[00:15:07] DA: So, it’s just very good auto complete.
[00:15:08] MN: Yes. Yeah, the auto complete is amazing. I think if you have to auto complete between two files and if you're going to like a directory that has like, you know, it can start with ST — Let’s say you're going to the Stride folder, you can do STR and that's the only file that has Stride, it will use that one. But if you had like Stride and string, it will load both of them and then you could tap to the one you want, press enter and then continue on typing the directory you want to go to.
Oh My Zsh comes with all pretty colors and Github and all that other stuff so you know which one — when you’re in master and when your files are dirty and that kind of stuff. So Z shell is amazing. I really love it and it has all the commands as Bash, so you feel like you know all your Bash commands you can still do them and it won't break as hard. One of the downfall is that a lot of scripts that I've run into at the clients that I have been on will fail miserably on Z shell. So, I have to like swap to bash, run any little scripts that I need to do, and then like switch to Z shell if necessary.
[00:16:10] DA: Oh.
[00:16:14] EG: That's interesting.
[00:16:12] DA: So it’s not fully compatible?
[00:16:15] EG: Are the scripts because they were like the #bang is like usr bin bash or usr bin like?
[00:16:20] MN: Yeah, I think it might the fact that was usr bin bash, which is not like, the Z shell would have his own —
[00:16:26] EG: Yeah.
[00:16:27] DA: — his own usr thing, so then it’s like, “Okay, well,” — and you just type bash. It’s like really easy to jump in and out of bash and Z shell, which is nice too. You can still keep all your configurations the same and if someone is very picky about Bash, you just say, “All right, we're just going to use Bash today,” and just type the word bash, boom! You're back in the Bash shell and you can go by your merry way and then don't worry about it.
[00:16:48] MN: Cool men.
[00:16:48] MN: Let's say Z shell for everyone.
[00:16:48] EG: Cool men
[00:16:49] DA: Emmanuel, do you use anything different in Z shell?
[00:16:52] EG: You know what I'm bad at configuring that stuff. I didn't finish the Command Line Power User by Wes Bos. Once I got, like, the pretty stuff up, I kind of stopped. Like, “Oh, I can see this and I like a farting goat so I don't really care.”
[00:17:07] MN: You just stopped at the farting goat? That's awesome.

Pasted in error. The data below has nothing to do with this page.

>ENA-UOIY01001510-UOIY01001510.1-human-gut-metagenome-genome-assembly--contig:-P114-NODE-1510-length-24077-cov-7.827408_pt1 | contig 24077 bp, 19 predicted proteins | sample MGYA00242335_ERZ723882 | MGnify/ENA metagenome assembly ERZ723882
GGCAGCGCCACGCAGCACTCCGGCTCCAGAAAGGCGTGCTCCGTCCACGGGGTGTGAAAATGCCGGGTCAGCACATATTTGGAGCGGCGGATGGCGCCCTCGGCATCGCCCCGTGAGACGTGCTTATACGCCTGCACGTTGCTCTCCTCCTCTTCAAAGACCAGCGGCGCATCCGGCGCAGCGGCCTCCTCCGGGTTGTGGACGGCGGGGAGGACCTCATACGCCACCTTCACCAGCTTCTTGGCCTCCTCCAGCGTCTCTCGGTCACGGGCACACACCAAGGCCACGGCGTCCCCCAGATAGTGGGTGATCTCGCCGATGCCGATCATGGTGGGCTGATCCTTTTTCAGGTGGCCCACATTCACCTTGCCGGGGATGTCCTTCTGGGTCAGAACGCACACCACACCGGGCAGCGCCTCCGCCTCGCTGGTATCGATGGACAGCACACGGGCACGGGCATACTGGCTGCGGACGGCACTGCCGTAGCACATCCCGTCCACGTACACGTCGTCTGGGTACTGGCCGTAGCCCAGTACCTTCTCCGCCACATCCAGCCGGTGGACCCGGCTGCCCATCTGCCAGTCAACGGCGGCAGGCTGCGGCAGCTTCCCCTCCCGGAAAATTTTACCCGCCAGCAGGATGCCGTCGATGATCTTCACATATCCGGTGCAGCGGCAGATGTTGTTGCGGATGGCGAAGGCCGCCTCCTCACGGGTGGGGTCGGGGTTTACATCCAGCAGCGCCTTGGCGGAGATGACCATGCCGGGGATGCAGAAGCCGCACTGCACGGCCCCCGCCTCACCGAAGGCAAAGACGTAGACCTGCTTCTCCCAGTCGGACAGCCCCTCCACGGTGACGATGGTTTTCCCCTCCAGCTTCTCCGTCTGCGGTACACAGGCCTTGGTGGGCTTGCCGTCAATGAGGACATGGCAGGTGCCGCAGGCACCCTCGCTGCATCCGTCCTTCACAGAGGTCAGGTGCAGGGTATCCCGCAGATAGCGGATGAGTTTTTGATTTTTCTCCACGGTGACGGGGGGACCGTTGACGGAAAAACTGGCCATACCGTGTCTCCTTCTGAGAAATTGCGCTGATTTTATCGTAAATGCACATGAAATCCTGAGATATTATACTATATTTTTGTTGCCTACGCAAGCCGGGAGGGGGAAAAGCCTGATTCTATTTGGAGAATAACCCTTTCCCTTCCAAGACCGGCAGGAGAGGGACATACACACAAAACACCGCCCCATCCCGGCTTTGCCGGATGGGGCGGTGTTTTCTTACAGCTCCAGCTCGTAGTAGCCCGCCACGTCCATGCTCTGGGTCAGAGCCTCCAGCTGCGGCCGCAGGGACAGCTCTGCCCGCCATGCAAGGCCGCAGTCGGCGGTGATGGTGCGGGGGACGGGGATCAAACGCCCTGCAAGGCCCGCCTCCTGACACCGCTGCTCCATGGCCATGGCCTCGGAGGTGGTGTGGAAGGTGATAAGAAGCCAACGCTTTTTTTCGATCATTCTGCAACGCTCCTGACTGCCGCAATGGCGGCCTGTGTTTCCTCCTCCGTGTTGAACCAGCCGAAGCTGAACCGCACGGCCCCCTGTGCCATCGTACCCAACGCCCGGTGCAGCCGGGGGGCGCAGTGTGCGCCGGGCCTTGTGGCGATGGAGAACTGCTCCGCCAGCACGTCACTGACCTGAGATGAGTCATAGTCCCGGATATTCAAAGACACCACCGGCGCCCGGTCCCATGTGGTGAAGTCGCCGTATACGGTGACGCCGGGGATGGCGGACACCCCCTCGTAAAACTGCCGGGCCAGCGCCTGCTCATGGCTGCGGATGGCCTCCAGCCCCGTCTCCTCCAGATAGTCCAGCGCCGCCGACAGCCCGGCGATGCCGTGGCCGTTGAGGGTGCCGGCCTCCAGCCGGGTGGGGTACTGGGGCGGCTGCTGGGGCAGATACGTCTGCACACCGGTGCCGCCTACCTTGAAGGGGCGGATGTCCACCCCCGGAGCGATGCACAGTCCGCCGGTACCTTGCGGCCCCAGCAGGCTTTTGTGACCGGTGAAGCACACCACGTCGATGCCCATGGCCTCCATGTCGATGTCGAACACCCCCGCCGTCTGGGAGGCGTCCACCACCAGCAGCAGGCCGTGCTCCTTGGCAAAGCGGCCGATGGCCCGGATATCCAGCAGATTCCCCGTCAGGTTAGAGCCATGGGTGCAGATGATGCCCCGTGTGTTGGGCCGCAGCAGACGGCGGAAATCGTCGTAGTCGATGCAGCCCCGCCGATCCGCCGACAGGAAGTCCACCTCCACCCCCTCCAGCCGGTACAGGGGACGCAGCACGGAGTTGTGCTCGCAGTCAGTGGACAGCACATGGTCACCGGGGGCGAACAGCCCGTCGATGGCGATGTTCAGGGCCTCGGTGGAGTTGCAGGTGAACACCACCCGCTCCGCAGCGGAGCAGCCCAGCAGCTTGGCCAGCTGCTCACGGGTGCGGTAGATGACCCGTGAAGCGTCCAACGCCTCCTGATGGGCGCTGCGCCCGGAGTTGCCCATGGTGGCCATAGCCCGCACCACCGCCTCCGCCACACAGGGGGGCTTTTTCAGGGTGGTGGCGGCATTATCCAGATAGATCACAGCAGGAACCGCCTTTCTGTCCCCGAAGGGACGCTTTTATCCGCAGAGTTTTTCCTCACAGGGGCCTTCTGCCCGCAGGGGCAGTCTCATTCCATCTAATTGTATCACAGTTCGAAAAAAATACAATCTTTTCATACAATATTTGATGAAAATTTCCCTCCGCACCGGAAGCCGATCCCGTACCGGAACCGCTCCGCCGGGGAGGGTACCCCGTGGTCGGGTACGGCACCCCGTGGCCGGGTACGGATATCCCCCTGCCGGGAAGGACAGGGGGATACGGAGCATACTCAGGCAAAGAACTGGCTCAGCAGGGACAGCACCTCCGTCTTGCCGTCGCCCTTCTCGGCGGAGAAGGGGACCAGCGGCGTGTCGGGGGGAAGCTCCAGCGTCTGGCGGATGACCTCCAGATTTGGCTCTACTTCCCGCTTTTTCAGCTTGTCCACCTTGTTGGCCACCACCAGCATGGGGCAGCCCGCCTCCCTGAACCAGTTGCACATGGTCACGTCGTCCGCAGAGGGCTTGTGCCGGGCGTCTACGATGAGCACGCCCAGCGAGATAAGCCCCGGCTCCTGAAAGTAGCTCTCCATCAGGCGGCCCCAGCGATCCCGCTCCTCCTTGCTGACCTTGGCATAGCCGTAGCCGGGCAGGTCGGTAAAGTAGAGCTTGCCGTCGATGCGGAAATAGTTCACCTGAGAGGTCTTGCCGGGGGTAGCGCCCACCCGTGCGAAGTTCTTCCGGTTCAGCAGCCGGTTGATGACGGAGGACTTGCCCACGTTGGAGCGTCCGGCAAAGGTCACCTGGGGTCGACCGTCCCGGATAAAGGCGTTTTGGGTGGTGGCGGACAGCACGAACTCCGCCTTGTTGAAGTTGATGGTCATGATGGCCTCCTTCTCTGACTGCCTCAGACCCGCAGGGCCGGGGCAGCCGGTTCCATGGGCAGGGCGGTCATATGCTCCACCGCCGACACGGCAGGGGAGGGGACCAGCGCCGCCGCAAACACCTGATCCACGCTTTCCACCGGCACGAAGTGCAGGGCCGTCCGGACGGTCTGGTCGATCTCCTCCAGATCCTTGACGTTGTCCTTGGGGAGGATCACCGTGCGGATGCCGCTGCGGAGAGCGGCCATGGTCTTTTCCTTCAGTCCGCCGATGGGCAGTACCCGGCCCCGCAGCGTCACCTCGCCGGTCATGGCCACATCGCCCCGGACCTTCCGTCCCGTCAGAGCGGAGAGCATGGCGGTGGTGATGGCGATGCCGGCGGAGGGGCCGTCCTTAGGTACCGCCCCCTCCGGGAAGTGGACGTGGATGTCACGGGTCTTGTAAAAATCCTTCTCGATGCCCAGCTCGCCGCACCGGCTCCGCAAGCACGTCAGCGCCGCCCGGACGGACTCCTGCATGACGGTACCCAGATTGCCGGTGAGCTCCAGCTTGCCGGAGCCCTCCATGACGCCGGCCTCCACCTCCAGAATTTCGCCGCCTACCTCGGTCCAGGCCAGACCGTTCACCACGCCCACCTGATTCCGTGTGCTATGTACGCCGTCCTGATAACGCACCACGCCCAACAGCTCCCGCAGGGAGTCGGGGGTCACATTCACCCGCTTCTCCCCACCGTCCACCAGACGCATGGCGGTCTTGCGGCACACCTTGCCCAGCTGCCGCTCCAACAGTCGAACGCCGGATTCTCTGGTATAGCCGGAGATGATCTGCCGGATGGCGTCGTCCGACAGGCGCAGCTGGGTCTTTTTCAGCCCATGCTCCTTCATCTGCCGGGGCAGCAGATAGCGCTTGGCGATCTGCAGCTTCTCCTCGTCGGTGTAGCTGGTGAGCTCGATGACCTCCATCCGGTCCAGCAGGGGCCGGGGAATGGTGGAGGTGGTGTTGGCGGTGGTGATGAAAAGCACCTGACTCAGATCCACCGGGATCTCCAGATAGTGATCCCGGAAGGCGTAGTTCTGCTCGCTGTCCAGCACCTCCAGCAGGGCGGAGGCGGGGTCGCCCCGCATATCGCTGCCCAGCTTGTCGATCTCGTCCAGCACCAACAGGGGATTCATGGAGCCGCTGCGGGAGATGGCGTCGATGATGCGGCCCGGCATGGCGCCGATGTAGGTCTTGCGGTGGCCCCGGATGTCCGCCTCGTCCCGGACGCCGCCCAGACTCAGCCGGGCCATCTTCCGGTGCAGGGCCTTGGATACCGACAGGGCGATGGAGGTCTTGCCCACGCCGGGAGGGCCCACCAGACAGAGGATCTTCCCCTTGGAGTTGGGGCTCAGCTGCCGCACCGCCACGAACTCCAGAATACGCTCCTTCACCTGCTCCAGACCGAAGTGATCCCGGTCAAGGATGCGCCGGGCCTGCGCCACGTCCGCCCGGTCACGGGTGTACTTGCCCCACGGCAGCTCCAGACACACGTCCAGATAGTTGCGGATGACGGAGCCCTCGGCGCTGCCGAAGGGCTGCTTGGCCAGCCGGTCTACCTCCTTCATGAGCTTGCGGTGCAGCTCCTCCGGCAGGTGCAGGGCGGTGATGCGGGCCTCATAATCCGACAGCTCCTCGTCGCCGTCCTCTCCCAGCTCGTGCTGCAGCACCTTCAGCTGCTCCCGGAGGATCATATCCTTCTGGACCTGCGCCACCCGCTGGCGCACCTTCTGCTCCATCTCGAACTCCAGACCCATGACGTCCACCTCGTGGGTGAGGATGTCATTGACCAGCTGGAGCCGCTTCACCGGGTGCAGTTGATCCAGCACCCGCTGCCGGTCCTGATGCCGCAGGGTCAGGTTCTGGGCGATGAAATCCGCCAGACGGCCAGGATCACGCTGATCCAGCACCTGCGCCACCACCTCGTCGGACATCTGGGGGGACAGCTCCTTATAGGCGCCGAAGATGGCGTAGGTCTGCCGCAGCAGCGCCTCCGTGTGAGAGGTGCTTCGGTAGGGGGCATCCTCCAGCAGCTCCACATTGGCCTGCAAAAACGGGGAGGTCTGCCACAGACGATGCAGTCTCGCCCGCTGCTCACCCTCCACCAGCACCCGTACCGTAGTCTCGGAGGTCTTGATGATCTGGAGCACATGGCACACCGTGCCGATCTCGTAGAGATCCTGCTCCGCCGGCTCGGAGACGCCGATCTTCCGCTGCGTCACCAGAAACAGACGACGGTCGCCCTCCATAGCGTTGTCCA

[00:17:13] EG: And so, for instance, I remember spending like a good afternoon trying to figure out how to maybe have like setup a bunch of aliases for Git and maybe for a couple of other things. But like after once I got that set up, I like stopped. So I went through getting Git aliases so I won't have to get Git and then I didn't know about the the kill-9, the kill stuff that Bobby just talked about, because that's really cool. Like that say would save a bunch of time, you know, trying to find what to kill when you know something’s hanging somewhere.
[00:17:45] MN: Right! I mean, I think, there are other use cases to find like the PID of an app they are using, but killing things is what I normally use it for.
[00:17:54] EG: That's the only reason I ever need a PID anyways.
[00:17:56] MN: Exactly! Yeah, I mean, I think you use it to monitor certain aspects of the application or know the thread that's is on I'm not getting — I'm all about killing things when it’s hanging and what not.
[00:18:07] DA: Yeah. Yeah, that’s a good point; its really about productivity. So like if you're getting your job done you don't need to get any deeper. It is just fun to like, you know, dig in every now and then.
[00:18:21] EG: You can go really deep. There is a book about the terminal you can find online. I wish I could remember the name, but is like a book that teaches you like all about the terminal and the pitch that the author gives is that this will make you a lot more productive and I don't know terminal is not my bottleneck in productivity.
[00:18:40] DA: Right, right.
[00:18:42] EG: Right? So it's not. Its not my bottleneck in productivity. It is like, “Oh, what should we build?”
[00:18:47] DA: Yeah, right.